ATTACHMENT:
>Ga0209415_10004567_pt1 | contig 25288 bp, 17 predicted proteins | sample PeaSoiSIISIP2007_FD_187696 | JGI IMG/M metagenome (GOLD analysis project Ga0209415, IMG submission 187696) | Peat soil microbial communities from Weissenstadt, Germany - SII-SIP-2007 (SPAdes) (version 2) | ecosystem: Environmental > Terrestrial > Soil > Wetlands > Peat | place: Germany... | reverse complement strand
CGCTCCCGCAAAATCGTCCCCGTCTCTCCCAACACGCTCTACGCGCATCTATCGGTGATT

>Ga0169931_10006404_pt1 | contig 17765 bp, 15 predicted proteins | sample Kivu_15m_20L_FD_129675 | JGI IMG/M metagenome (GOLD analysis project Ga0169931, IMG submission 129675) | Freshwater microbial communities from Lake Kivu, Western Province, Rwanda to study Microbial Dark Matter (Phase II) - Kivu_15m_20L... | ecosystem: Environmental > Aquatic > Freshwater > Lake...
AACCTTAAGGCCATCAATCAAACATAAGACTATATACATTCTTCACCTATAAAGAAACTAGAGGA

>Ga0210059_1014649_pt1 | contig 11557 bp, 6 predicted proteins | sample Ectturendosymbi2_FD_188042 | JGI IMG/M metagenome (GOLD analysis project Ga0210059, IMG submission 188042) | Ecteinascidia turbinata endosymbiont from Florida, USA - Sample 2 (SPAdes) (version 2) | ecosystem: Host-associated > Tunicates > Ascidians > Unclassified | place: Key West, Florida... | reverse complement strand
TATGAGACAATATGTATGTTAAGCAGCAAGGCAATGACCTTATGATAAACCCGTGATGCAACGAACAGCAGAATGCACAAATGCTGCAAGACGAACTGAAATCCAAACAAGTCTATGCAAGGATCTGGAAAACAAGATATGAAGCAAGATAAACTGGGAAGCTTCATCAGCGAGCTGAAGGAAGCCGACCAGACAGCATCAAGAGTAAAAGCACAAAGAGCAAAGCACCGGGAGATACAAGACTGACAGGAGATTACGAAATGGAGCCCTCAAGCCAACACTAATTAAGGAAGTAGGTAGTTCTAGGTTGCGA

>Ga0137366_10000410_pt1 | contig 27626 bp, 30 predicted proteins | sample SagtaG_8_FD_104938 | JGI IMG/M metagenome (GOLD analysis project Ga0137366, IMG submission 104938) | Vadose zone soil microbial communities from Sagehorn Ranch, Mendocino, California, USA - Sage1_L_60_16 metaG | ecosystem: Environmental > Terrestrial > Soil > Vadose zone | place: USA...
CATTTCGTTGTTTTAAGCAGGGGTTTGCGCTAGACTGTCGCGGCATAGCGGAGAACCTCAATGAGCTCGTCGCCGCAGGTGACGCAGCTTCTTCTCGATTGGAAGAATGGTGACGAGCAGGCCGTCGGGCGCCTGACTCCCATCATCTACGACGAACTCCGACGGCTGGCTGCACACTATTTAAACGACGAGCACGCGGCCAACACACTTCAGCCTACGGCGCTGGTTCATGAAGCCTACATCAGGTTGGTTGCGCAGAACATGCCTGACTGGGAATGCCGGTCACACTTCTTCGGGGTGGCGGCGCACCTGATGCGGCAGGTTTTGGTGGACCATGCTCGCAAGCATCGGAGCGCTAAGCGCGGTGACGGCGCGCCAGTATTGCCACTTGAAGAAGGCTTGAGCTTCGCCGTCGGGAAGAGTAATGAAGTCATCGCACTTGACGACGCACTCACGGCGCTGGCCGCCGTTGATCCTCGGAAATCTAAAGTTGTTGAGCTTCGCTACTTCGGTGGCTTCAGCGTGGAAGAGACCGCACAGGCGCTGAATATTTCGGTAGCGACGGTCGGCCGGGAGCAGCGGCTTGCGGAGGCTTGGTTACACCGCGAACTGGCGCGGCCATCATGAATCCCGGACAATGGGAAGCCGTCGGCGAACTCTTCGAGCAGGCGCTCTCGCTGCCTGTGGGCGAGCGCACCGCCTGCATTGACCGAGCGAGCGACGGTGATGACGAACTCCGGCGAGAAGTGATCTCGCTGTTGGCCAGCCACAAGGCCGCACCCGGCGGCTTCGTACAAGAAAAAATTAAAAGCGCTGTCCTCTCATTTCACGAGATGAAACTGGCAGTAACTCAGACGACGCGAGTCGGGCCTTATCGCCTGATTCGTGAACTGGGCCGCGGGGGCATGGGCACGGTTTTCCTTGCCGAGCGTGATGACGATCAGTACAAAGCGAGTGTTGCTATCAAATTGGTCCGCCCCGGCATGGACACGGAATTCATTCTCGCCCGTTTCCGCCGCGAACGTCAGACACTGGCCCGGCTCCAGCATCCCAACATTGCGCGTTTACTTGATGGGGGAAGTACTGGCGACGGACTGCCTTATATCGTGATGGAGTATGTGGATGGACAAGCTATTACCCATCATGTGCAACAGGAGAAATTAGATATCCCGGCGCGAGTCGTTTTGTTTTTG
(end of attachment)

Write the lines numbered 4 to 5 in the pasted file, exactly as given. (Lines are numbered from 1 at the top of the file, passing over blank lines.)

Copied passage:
AACCTTAAGGCCATCAATCAAACATAAGACTATATACATTCTTCACCTATAAAGAAACTAGAGGA

>Ga0210059_1014649_pt1 | contig 11557 bp, 6 predicted proteins | sample Ectturendosymbi2_FD_188042 | JGI IMG/M metagenome (GOLD analysis project Ga0210059, IMG submission 188042) | Ecteinascidia turbinata endosymbiont from Florida, USA - Sample 2 (SPAdes) (version 2) | ecosystem: Host-associated > Tunicates > Ascidians > Unclassified | place: Key West, Florida... | reverse complement strand